Lyudmila Rudenko, The First Soviet Chess Queen
Lyudmila Rudenko | Doodle by Google.

Lyudmila Rudenko, The First Soviet Chess Queen

| 19 | Chess Players

A great surprise for all chess fans happened today. Google honors our game with a doodle in the style of 1950s, when the talent of World Women's Champion Lyudmila Vladimirovna Rudenko (1904-1986) was shining at its brightest. Never heard of her name? Let's learn more about it.

The future world champion was born on July, 27, 1904 in a small Ukrainian town of Lubny. She was taught to play chess at the age of 10 by her father who was a government official under the tsarist rule, an attorney during the civil war and later became a priest—not the safest career in the Soviet Union.

The young woman studied economics in Odessa and played her first chess tournament in 1926. She became soon remarkable for uncompromising improvisational chess, sacrifices and complications.

However, the fireworks went awry more often than not. Her friends often asked her to think twice (or even thrice) before sacrificing pieces,  but in good shape she was unstoppable. In 1928 she wiped out the strong field at the Moscow championship by winning all 12 games. The ruling Soviet Champion (and the future World Champion) Olga Rubtsova was among her opponents.

Soon Rudenko married Lev Goldstein, a prominent scientist in technical cybernetics, and moved to Leningrad (Saint-Petersburg), where ladies' chess was organized on a big scale. About 200 women played in chess clubs, the select women team regularly met men's squads of comparable strength, and women's championships and tournaments were held regularly. 

Rudenko won the championships of Leningrad in 1932 and 1936, but she was just one among several strong women players in this city, with such competitors as Olga Semenova or Lydia Ageeva.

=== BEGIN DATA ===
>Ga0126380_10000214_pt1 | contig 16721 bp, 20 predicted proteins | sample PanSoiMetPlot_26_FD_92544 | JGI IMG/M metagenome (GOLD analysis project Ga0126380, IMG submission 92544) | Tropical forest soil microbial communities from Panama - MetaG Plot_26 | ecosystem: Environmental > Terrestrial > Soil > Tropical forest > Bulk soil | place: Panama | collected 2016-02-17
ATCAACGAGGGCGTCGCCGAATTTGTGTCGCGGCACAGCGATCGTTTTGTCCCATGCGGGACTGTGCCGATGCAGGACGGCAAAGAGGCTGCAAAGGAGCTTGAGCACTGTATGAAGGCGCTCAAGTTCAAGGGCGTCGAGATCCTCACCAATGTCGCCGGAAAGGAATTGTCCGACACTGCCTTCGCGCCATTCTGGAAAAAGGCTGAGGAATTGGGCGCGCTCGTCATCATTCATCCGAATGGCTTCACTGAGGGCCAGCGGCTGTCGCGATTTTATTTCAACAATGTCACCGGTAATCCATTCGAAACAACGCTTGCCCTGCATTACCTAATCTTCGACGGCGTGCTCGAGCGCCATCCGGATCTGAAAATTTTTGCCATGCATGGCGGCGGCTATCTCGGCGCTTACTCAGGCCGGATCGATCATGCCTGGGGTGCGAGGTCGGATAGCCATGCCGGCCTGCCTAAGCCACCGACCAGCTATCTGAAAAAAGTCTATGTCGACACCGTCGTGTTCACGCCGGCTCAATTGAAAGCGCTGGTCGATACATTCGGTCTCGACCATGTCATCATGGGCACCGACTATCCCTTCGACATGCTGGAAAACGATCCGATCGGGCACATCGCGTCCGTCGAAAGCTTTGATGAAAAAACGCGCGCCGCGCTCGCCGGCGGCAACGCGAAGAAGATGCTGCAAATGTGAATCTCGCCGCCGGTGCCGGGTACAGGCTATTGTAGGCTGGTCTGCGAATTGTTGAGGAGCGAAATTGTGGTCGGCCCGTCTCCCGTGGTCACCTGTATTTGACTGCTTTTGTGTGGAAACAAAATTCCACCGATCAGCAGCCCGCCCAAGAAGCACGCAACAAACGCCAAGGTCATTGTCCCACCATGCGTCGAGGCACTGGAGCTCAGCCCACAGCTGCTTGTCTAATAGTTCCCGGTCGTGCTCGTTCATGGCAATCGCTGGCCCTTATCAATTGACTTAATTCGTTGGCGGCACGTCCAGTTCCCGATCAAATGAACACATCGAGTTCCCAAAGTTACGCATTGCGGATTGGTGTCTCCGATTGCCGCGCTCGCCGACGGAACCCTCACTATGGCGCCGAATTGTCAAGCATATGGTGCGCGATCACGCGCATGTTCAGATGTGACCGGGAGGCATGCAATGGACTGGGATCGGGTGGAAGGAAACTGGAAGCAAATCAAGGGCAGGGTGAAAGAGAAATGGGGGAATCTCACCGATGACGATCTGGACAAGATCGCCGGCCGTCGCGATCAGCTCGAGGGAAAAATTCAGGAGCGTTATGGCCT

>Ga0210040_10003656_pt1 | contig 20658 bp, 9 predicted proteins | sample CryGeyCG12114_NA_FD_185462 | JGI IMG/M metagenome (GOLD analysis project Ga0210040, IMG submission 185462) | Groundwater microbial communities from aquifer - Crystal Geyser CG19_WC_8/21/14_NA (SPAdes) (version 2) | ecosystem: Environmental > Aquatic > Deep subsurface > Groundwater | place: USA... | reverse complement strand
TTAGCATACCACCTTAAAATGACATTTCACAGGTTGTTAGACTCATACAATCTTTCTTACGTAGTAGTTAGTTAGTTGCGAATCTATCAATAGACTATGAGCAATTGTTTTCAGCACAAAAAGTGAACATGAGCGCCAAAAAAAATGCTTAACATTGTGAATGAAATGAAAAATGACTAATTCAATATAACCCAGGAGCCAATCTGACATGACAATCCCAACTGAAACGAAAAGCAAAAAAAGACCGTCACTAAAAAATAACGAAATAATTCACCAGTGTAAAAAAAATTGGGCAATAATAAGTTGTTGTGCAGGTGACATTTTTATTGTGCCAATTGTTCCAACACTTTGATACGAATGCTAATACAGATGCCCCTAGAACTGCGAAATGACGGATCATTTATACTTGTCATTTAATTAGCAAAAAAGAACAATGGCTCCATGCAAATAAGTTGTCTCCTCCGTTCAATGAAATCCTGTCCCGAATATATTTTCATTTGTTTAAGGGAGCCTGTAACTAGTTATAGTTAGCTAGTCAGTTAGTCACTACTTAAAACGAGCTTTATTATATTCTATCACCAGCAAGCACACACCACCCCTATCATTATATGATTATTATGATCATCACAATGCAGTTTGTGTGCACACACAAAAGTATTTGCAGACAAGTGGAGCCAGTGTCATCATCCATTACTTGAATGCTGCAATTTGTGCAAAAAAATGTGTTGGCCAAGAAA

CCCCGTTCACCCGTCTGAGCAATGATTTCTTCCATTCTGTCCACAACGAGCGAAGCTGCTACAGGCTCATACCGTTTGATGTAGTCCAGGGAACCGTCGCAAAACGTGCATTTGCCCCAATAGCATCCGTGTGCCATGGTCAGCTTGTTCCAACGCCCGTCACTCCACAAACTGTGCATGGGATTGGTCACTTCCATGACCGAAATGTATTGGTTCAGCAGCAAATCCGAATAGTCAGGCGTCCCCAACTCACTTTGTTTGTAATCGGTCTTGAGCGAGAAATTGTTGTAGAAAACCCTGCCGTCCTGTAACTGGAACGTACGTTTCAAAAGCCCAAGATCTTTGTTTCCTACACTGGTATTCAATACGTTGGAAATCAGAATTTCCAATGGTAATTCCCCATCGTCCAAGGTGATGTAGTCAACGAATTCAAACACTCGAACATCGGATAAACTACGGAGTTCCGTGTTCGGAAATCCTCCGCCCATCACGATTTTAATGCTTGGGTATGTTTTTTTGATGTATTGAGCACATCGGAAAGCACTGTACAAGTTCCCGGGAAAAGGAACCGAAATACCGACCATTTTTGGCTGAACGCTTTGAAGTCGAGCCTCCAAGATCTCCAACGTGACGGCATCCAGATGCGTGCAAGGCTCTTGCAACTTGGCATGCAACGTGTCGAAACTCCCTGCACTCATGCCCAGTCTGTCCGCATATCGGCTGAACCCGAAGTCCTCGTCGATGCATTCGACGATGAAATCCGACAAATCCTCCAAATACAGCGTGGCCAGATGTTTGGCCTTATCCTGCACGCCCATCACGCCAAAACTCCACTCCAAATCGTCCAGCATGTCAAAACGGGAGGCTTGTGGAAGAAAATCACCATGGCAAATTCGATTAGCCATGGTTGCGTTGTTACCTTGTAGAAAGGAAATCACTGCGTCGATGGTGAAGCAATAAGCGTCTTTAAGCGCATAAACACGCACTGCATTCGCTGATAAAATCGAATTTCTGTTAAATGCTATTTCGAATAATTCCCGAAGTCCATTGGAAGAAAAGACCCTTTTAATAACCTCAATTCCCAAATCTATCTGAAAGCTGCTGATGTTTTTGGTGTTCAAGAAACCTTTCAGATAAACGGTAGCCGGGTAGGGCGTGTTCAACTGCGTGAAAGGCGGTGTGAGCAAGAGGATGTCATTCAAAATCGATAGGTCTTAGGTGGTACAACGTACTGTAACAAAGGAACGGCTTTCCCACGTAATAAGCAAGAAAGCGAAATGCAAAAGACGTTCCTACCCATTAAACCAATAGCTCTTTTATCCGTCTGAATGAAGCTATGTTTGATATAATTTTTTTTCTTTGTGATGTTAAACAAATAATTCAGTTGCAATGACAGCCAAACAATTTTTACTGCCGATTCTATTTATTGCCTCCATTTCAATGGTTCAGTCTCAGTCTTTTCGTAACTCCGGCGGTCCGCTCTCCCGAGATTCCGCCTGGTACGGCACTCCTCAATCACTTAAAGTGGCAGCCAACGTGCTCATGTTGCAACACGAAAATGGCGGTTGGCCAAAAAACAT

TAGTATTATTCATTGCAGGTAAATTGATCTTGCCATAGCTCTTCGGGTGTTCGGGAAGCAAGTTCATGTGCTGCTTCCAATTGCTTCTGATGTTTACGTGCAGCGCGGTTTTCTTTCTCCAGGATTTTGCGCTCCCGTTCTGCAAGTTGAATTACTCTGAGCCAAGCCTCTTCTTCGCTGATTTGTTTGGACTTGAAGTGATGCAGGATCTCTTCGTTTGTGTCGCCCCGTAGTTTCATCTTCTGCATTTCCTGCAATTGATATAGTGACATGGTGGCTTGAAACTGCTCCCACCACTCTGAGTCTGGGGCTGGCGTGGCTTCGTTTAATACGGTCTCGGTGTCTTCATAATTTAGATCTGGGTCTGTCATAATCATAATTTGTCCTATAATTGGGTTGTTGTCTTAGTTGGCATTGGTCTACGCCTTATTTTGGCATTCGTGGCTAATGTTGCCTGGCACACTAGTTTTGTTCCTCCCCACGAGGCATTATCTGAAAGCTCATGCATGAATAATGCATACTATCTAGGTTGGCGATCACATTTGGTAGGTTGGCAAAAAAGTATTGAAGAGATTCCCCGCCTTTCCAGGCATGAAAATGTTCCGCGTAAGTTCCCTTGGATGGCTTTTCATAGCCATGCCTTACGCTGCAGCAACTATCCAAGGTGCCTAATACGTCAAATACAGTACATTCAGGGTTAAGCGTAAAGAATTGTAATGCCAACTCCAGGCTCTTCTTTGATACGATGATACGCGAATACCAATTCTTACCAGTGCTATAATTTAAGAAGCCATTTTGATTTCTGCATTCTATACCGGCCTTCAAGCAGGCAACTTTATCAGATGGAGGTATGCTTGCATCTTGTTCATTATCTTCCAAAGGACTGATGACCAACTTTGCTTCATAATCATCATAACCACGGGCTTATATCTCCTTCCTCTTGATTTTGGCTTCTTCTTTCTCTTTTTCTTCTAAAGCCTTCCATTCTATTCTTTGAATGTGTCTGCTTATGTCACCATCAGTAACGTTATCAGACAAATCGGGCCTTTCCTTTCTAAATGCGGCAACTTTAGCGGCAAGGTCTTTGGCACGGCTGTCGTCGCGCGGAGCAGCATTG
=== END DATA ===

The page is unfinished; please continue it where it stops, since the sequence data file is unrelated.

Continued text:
Lyudmila Rudenko around 1928.

Rudenko also played in some open tournaments. In 1939 she showed good endgame technique to defeat master Nikolay Zubarev, a participant of Moscow 1925 Chess Tournament. 

Before World War II, there were very few chess professionals in the USSR: the future World Champion  Mikhail Botvinnik was a researcher in the Polytechnical Institute, Grigory Levenfish, his main rival in the end of 1930s and two-fold Soviet champion, was a leading engineer of a chemical plant, and Rudenko worked as a planner and economist at various factories.

In 1941, after the outbreak of the war, her factory was evacuated  from Leningrad to Chernyakhovsk in Bashkortostan. Once at the new site, Rudenko was mandated to return to Leningrad and bring the several dozen children of factory employees who were left in Leningrad in the first wave of evacuation.

The Soviet government gave higher priority to the workers and machine-tools to immediately start the production. The front-line approached to former Russian capital. Rudenko managed to gather her flock and to escape the Blockade trap that shut in a few days, soon killing one million civilians by starvation. In the chaos of war, her train covered the distance of 2000 km in 19 days and she had to take immense effort to simply keep everyone fed, not mentioning the shelling and bombardment.  To the end of her days,  Rudenko remembered this journey and considered the fact that none of the children perished the greatest achievement in her life. 


Rudenko at a simultaneous exhibition in 1950

The death of Vera Menchik under German bombs in 1944 left the throne of the World Women's Champion vacant and the Soviet Union was in the race. All potential candidates were now trained by the strongest Soviet masters. After the return to Leningrad in 1947 Rudenko was tutored by GMs Alexander Tolush and Grigory Levenfish. She spent much more time on chess than before and greatly improved in her forties, which is a rarity in chess.

Still, on the eve of the World Chess Championship, she was considered the weakest among the Soviet ladies (also participating Olga Rubtsova, Elisaveta Bykova and Valentina Belova). Unlike all three of her rivals, she never won the Soviet Women's Championship, and her results were unstable.

However, this tournament became a pinnacle of her career. She was in a very good shape, did not miss any opportunity to strike tactically, maneuvered and defended with success and finished at the first place with 11,5/15.

On January 19 1950, FIDE vice president Marsel Berman crowned Rudenko with the Champion's laurel garland.


The new champion.

In 1952, she won another competition, finally becoming the Soviet champion.

A year later, Rudenko lost her World Championship match to Bykova, 10 years younger, but remained very active in Soviet and international competitions for another decade.

In her last years, Rudenko almost lost her eyesight, but never lost her love to chess.  


Rudenko in 1982 | Photo by A. Rasovsky, Planeta publishing.

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